UBS masters the art of communicating

UBS' Art Collection has become an integral part of its identity, linking its audience to its brand

UBS' Art Collection has become an integral part of its identity, linking its audience to its brand

For UBS' communications team, PR is more art than science... literally.

The Swiss investment house is banking on the buzz around its acclaimed UBS Art Collection to help connect stakeholders to the brand.

With 900 paintings, photographs, drawings, and sculptures by some of the world's most influential artists since the 1950s - including such giants as Roy Lichtenstein, Edward Ruscha, Lucian Freud, and Candida HÅ¡fer - the collection is gaining recognition as one of the more notable corporate collections of contemporary art.

"The UBS collection is admired for its scope, which also gives value in the form of respect and esteem in the three areas of collecting, which are universal, personal, and social," says Althea Viafora-Kress, host of The Collectors' Forum, an art radio program sponsored by New York's Museum of Modern Art (MoMA) and its affiliate PS1.

"The collection helps define an identity," Viafora-Kress adds. "It is a two-way street. UBS defines its identity and the collection, and the collection's audience defines UBS."

UBS is a top-tier investment banking and securities firm and one of the world's largest asset managers.

Still, while the two companies that merged to form UBS AG on June 29, 1998, have a long tradition in European banking - Union Bank of Switzerland was founded in 1862 and Swiss Bank Corp. in 1872 - UBS as a distinct brand is relatively young.

To nurture that young brand in the mature global financial markets, UBS eyed the investments it had made in art since the 1960s. After all, when a company has a physical presence in all major financial centers, including offices in 50 countries, there has to be something hanging on the walls.

"After so many years, we realized we had the beginnings of a world-class collection," says Petra Arends, collection executive.

It was not until 2000 that the collection truly took shape, following UBS' acquisition of PaineWebber. Roughly 70 percent of the pieces, the collection's core, are from the former PaineWebber collection. And by December 2004, with the help of independent experts, The UBS Art Collection emerged.

"The collection is consistent with our desire for quality in everything we do - whether it's the services we provide or the art we collect," says Mark Arena, MD and head of corporate communications for UBS Americas. "It's part of our identity and distinguishes us from many of our competitors."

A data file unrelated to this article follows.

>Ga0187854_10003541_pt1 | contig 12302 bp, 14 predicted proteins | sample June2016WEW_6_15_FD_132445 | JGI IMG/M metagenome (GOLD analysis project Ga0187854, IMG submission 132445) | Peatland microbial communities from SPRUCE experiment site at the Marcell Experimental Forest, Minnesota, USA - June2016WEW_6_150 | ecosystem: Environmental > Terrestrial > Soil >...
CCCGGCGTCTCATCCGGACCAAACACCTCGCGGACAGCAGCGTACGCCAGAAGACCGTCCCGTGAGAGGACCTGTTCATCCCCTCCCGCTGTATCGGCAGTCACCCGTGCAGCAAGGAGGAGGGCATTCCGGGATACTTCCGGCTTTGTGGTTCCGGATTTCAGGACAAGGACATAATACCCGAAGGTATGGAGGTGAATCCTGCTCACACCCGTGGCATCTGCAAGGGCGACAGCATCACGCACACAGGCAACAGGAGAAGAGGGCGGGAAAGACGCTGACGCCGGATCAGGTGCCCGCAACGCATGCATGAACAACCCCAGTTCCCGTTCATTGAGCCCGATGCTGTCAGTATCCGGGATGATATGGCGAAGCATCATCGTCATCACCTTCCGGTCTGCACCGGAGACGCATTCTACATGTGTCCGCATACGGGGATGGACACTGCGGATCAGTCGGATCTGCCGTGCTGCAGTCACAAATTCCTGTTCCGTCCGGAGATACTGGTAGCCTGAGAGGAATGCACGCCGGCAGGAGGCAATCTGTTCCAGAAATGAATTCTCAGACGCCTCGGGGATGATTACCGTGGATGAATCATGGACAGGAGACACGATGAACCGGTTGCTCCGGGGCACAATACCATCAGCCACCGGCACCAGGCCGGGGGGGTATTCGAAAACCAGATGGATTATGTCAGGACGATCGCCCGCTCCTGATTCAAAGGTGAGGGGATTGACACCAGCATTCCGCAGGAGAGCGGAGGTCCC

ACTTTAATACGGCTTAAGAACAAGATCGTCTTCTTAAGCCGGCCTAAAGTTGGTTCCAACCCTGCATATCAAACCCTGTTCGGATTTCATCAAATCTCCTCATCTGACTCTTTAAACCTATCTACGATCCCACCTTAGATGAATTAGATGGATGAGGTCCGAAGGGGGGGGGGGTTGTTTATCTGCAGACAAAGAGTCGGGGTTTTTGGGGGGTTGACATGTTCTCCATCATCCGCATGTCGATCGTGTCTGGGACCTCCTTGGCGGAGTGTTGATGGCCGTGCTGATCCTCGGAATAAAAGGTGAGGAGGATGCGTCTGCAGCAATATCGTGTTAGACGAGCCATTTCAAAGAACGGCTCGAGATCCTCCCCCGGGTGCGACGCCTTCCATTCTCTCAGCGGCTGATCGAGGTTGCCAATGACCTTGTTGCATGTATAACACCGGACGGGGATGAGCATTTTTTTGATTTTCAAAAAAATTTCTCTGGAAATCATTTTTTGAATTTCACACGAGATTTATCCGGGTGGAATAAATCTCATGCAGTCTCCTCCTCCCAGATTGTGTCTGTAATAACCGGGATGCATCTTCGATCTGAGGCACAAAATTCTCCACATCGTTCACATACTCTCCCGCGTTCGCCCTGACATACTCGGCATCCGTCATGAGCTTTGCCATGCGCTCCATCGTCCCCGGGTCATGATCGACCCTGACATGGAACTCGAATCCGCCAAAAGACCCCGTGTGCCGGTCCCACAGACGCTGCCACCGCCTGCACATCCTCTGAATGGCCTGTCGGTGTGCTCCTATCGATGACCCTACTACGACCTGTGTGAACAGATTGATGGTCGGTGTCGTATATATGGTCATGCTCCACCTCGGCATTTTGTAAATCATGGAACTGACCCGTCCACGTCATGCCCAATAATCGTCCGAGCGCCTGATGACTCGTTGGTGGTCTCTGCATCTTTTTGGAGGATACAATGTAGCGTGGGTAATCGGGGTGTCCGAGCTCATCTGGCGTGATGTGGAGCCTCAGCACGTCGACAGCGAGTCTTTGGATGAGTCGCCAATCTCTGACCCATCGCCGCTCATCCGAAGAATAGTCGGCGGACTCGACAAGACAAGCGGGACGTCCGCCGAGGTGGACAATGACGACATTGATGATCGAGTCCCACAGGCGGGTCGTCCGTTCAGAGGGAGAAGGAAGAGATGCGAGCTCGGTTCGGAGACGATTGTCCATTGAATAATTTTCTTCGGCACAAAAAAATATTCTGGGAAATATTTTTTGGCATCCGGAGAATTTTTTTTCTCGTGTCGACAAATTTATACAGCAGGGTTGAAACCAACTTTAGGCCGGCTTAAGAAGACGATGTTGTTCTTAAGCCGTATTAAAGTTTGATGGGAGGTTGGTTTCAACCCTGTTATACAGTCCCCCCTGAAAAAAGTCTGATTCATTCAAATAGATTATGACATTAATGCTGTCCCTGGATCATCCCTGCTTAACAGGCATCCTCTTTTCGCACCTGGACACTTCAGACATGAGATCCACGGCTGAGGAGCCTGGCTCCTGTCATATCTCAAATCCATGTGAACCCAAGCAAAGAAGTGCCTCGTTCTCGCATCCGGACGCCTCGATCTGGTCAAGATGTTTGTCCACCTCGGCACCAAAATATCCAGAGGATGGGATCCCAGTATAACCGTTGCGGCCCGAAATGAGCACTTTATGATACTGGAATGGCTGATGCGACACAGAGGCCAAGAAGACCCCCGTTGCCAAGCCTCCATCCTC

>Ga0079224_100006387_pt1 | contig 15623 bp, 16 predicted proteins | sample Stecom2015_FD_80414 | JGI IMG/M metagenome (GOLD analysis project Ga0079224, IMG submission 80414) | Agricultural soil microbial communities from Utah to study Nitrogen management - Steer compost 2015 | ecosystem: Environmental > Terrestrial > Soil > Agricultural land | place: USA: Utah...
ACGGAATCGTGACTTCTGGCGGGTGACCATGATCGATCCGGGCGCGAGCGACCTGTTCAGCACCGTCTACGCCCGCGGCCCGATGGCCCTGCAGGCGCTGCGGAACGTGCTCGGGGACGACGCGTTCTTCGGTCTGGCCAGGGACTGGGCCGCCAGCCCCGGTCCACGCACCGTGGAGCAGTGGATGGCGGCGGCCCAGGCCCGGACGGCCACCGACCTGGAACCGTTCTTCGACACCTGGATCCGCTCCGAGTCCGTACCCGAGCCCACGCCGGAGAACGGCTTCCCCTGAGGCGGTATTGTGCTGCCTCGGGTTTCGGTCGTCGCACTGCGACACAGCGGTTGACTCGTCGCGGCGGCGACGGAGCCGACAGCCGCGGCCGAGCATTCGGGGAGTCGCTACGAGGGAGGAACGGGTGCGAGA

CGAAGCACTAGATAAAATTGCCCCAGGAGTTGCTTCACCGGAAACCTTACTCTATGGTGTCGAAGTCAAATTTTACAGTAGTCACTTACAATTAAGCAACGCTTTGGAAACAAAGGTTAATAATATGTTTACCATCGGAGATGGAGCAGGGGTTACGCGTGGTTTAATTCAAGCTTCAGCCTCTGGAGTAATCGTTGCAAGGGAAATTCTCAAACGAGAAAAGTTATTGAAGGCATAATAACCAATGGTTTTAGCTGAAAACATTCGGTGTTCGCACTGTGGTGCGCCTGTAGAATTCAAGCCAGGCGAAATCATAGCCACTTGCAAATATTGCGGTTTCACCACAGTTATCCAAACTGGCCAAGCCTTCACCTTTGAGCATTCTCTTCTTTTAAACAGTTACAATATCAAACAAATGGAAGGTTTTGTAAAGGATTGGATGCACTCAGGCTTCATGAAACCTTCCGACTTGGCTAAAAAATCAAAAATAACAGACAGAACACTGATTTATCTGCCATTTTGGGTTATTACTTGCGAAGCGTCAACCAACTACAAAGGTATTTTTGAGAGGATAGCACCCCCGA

Art collecting as a vehicle for brand building, however, is not a new corporate concept.

Deutsche Bank boasts one of the largest collections, at 50,000 pieces. Artists who work at Hallmark draw inspiration from the some 3,800 works that litter its offices. In 1959, David Rockefeller launched The JPMorgan Chase Art Collection, which has since grown to more than 30,000 objects in 450 corporate collections worldwide. And the Microsoft Art Collection boasts 4,000 works divided among more than 80 sites.

"To us, implicit in ownership of these outstanding works of art is a responsibility to share them - with our clients, our employees, our shareholders, the communities in which we work," Arena says. "We share these outstanding works through public exhibitions in museums all over the world and also through our own Web museum."

The collection is also a highly visible and an integral part of UBS' identity. It is a resource for client relations, public affairs, internal communications, and other activities to promote its brand.

For every exhibit, UBS works with host museums on external outreach. It also hosts its own events for clients, press, board members, trustees, and the community.

During the highly publicized showing at the MoMA last year, for instance, UBS hosted a special day for New York's educators and principals. It also organized a series of educational activities for children from 13 YMCA "Virtual Y" after-school programs.
More recently, selections from the collection have traveled to the Museo de Arte de Puerto Rico and the Fondation Beyeler in Riehen, Switzerland.

Following up on the success at MoMA, UBS orchestrated another corporate art world coup by inking a three-year partnership with Tate Modern, Europe's leading gallery of modern and contemporary art.

"The partnership, which officially launches May 23, will enable Tate to re-hang its permanent collection for the first time since it opened in 2000," Arena says. "In addition, Tate Modern curators are to be given access to works from The UBS Art Collection for a special series of featured displays."

UBS will promote the partnership by hosting a series of luncheons for members of the media. Each luncheon will have a theme and involve an artist featured in the collection.

"A partnership with a museum is so much more valuable than a sponsorship," Arends says. "You are not simply signing a check, but demonstrating a sincere commitment to the arts that... translates toward what our clients, what our employees, and what our partners think of your brand."


Peter Wuffli

Zurich and Basel, Switzerland

For 2005, UBS posted total operating income of 39.8 billion CHF (Swiss Francs) ($31.2 billion US); net profit of CHF 9.4 billion ($7.3 billion)

Citigroup, Credit Suisse, HSBC Holdings

Key trade publications:
American Banker, Institutional Investor, Investor's Business Daily

PR/Marketing Budget:

Marketing/Comms Team: 
Managing director, head of corporate communications - Americas, Mark Arena

Collection executive, Petra Arends

Curator, Matthias Winzen

Collection spokeswoman, Gillian de Haan

Marketing services agencies:
All PR done in-house

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